True, they did indirectly offer to take me under their wing. One of their eagles used my name as ammunition in a public attack against Marxists in the Philosophy Department in Zagreb. He claimed the reason they had not hired me was because I was Croatian. This was certainly my unique chance to present myself as a victim, and “secure what was rightfully mine”. In order to extricate myself from this mess, I wrote a letter to the colleague who was the main target of the attack, explaining to her that I didn’t stand behind it, and that, although I obviously didn’t approve of her decision not to hire me, since I didn’t believe it was based on merit, I doubted that she had relied on nationality as a criterion. A year later, when I ran into her on the street, she gave me a hug, thanking me for the letter. Meanwhile, she endured harassment and pressure from the nationalists, including threatening phone calls.
From our New York refuge, we tried to alert American colleagues to what was happening to Croatian philosophers, and tried to get some kind of official support from the American Philosophical Association. We did manage to get a letter sent to the Croatian Philosophical Association, but in the process we learned the attention span of people willing to listen to our lamentations was bounded by Western news coverage and their sense of comfort. Typically, this amounted to at most a few minutes. No wonder: the destruction of the bridge in Mostar got 30 seconds of coverage, while the woman who cut off her husband’s penis the same day received 2 minutes. Soon we learned to divert polite inquiries about the Croatian war to other topics, and ask for practical advice about problems at hand instead. And such problems were abundant: how to find the right school for my daughter, how to get health insurance, how to pay our bills... But our attempts to organize our life in New York didn’t get very far. All the perturbations took their toll: my daughter’s mental health was seriously endangered, and I had a miscarriage. I decided to give up on the extension of my scholarship and returned with my daughter to Croatia. My husband, who had started his graduate program, stayed.
When I returned, I realized I couldn’t continue to work in the cleansed Philosophy Department in Zadar. Meanwhile, the colleagues I worked with had either been fired, or had quit. So I quit also, hoping to get a position in Rijeka, a city that escaped nationalist control, and where I had been adjuncting for a few years. Indeed, they managed to get a line for a full time position and I applied. What happened next was that the Ministry of Science decided to withdraw funding for this line. I certainly offered them an easy way to get rid of me. A colleague of mine, who was in contact with the minister, asked him what they held against me: my history was clear of communism, my genealogy clear of Serbian blood. The minister explained that I was not a good Catholic - I got divorced from my husband. True. Stripped of my patriarchal armor, I was up for grabs. The updated information about my getting remarried to a younger Serbian guy certainly would not have helped. Thus started my 11 year long academic exile.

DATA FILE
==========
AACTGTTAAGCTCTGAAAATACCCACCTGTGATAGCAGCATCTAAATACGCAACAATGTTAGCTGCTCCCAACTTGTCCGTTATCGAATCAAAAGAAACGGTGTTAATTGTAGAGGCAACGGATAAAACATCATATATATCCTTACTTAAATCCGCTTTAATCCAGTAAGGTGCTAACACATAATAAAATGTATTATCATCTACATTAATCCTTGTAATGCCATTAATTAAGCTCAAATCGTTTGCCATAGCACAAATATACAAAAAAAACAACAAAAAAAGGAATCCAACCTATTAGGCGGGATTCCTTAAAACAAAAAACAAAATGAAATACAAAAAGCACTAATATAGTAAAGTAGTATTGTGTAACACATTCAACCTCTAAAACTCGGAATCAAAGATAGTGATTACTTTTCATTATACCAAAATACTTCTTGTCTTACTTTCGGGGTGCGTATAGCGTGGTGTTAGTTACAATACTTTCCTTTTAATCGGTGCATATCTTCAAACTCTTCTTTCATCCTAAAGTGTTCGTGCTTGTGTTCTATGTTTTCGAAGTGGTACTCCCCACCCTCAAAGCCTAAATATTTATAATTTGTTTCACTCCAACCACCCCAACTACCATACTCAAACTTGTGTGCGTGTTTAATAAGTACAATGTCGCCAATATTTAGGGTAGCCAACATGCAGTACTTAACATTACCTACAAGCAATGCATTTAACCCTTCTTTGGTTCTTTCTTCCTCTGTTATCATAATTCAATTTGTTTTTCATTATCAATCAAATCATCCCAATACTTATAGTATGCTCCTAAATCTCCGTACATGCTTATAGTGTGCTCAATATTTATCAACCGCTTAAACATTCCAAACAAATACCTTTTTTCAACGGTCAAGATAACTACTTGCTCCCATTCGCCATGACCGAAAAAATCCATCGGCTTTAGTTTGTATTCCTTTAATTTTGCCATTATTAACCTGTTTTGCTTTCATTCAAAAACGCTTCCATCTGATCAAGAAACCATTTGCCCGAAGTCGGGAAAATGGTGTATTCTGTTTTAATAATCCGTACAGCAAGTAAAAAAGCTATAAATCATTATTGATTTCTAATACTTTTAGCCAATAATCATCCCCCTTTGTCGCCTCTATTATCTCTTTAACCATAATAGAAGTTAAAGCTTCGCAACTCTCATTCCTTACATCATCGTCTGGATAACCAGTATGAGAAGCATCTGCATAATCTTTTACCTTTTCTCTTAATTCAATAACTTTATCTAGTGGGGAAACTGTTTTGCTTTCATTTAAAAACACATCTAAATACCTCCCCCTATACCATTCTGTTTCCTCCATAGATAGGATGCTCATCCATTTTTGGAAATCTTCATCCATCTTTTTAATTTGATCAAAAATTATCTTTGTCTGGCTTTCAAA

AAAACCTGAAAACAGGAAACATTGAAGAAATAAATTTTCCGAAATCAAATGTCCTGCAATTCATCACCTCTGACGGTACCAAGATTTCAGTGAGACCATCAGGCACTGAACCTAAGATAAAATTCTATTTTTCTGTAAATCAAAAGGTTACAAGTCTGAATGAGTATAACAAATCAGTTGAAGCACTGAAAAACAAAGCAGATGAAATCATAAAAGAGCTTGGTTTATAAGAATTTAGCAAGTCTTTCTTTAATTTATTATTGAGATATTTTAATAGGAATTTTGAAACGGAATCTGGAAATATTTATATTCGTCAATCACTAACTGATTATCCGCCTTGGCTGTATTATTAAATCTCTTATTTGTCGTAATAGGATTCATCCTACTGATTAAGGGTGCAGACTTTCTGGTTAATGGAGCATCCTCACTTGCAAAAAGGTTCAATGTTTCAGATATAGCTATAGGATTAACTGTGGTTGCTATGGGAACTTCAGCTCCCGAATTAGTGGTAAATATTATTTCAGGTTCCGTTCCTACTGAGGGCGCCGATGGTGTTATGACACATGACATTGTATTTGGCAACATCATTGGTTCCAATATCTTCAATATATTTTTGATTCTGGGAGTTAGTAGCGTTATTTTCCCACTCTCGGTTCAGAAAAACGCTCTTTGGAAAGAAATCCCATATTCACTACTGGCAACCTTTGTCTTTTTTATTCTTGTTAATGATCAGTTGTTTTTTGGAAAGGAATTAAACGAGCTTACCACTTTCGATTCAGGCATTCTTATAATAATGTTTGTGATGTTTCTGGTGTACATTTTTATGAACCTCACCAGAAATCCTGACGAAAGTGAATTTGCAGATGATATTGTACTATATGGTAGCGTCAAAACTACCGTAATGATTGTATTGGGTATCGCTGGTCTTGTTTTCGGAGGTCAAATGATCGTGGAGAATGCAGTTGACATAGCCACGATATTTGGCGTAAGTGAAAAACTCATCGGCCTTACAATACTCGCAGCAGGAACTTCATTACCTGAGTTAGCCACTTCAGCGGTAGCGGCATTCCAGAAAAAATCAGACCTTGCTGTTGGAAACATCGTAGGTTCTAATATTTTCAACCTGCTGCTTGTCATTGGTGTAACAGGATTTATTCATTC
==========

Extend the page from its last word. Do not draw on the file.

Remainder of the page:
Academia, by the way, is the only place where a nerd can earn a decent living. Take the nerd out, and she will sink. Or almost. The situation I found myself in was not one I was prepared for. With a deeply troubled sixteen year old daughter to care for, amidst a war, and with no job. Or, later, in America, with two little children to care for, in a foreign country, without the right papers, without a steady job, with no family or friends who could have helped, in a marriage that was starting to fall apart. My mother, herself divorced, had pampered me too much, proud of my scholarly success, and made me grow up with the impression that all would be well, because I’m good and smart and do my homework on time. Yeah, yeah.
I’m certainly aware that my story is the story of a woman who was privileged in many ways. My sailing through the two totalitarian regimes was not so smooth, but I lost virtually nothing: I didn’t lose a loved one, my property was not destroyed, neither I, nor any of my family members or friends were arrested, raped, or tortured. I was not deprived of food, water, or shelter, I was not forced to do a menial job. Most of the time I was aware of the situation, and I had some options. I did have a career, nobody ever censored my writing, nobody fired me, I just chose to quit. My life looks more like a soap opera, than a tragedy. I might have even been an object of envy. Thinking of all the things other people have gone through, and are going through right now, I can hardly complain. And yet…